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New Rail Lines Spur Urban Revival

While the credit crisis has halted many housing developments - notably subdivisions and stand-alone condominium buildings - some projects that are going forward are linked to broader revitalization or transit-related efforts.

By Amy Cortese

Published in the New York Times on June 14, 2009.

WHEN it was incorporated in 1913, Carrollton, Tex., was a thriving farm community. Three freight railroad lines intersected to help farmers get their grain, livestock and cotton to market. Today this city of around 123,000 people, just 14 miles north of Dallas, is again looking to the rail lines for its economic prosperity.

In April, the Carrollton City Council approved a $38 million mixed-use development next to a commuter rail station being erected downtown. The station is Carrollton's main gateway to the 28-mile Green Line, a $1.8 billion expansion of Dallas Area Rapid Transit. After the line's scheduled completion in late 2010, it will link Carrollton with downtown and southern Dallas

"Rail is the catalyst for this new growth," said Peter Braster, whose title is transit-oriented development manager for Carrollton. "It's important for the long-term sustainability of Carrollton."

City officials hope the railway and new development - which will include four buildings with a total of 295 apartments, a parking garage, a public park and retail space - will breathe life into a city center that empties after dark.

The project in Carrollton is among many nationwide to be planned around new and existing light rail lines. These so-called transit-oriented developments, along with downtown revitalization plans, tap into a move toward more pedestrian-friendly, urban-style living.

While the credit crisis has halted many housing developments - notably subdivisions and stand-alone condominium buildings - some projects that are going forward are linked to broader revitalization or transit-related efforts.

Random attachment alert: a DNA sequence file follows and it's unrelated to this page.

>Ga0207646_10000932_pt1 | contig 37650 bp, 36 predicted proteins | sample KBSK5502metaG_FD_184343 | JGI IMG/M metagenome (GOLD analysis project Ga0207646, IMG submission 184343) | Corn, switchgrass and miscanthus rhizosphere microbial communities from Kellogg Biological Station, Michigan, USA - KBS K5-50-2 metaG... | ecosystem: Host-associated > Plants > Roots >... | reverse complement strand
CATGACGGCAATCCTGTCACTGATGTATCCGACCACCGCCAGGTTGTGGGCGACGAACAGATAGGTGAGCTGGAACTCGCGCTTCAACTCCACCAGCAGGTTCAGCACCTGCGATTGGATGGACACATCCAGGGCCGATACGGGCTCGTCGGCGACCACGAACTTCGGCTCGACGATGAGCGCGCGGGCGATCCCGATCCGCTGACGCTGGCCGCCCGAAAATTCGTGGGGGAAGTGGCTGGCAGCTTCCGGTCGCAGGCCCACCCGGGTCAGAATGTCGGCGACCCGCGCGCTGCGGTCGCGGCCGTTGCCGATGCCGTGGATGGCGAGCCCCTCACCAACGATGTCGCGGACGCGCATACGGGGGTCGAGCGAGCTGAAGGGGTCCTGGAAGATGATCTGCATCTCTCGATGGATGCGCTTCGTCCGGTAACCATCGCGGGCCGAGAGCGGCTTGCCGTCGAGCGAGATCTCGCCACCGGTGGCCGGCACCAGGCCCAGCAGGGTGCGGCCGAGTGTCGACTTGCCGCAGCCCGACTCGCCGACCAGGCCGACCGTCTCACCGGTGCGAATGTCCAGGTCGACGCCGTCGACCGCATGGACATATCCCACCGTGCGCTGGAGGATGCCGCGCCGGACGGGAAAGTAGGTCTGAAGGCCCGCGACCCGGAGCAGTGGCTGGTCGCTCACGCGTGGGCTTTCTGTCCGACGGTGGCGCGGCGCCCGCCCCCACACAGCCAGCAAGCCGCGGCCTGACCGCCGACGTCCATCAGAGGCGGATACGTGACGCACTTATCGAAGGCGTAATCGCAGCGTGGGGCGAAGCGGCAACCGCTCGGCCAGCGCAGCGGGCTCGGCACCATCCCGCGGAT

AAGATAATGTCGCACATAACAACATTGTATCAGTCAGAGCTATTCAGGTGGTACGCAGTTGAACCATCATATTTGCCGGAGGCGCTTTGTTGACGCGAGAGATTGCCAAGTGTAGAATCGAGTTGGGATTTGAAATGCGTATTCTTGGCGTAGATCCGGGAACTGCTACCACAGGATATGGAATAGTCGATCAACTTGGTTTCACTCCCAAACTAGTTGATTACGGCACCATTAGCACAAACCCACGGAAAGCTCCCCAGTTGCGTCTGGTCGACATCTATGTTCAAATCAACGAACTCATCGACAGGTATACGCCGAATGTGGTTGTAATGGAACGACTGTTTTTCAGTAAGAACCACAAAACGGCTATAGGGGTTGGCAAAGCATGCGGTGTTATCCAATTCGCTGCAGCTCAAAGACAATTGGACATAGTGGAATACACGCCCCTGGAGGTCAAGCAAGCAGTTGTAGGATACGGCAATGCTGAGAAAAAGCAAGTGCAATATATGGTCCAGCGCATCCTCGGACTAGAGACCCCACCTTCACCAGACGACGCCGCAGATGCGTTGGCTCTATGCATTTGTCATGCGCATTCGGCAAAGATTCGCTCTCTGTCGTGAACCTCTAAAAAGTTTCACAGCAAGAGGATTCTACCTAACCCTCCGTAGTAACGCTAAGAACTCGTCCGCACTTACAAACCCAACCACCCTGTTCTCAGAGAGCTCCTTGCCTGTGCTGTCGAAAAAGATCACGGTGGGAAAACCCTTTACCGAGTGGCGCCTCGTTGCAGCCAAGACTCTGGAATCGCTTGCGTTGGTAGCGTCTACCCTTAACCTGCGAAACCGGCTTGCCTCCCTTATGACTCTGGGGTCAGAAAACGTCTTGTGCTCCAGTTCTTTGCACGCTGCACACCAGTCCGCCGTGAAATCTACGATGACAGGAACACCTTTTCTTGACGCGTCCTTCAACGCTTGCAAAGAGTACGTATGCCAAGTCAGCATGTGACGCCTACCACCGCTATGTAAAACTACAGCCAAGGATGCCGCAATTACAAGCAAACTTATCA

"People have rediscovered cities and urban living," said Shelley Poticha, the president of Reconnecting America, a nonprofit organization focused on integrating transportation systems with communities they serve.

The use of public transportation has been rising. In 2007, Americans took 10.3 billion trips on public transit, the highest number in 50 years, according to the American Public Transportation Association. And the Obama administration has pledged $8 billion toward high-speed rail projects as part of its economic stimulus program.

But some communities have been taking matters into their own hands. Ms. Poticha's organization has tallied some $250 billion worth of light-rail, streetcar or high-speed bus projects being planned nationwide.

Many cities are inspired by the success of Denver; Charlotte, N.C.; Portland, Ore.; Salt Lake City and others in combining transit and development to revitalize downtowns and suburbs.

This past week, Denver has been host to an annual gathering of the Congress for the New Urbanism, a nonprofit that promotes alternatives to sprawl. When it last held its conference in Denver a little more than a decade ago, few people lived in the downtown core around the historic Union Station.

Since then, Denver has embarked on a $4.7 billion expansion of its transit system, funded by a 0.4 percent sales tax increase approved by voters in 2004. The program, FasTracks, will add 122 miles of light rail, as well as new bus service, and is scheduled to be completed by 2017. The city is also overseeing a $1 billion redevelopment of Union Station.

Along the rail line, mixed-use communities have sprouted, such as Stapleton, a $5 billion development on the site of the former Stapleton International Airport, which closed in 1995. Shops and restaurants in downtown Denver are lively long after the workday has ended, and neighborhoods like Central Platte Valley, just northwest of downtown, are still being developed.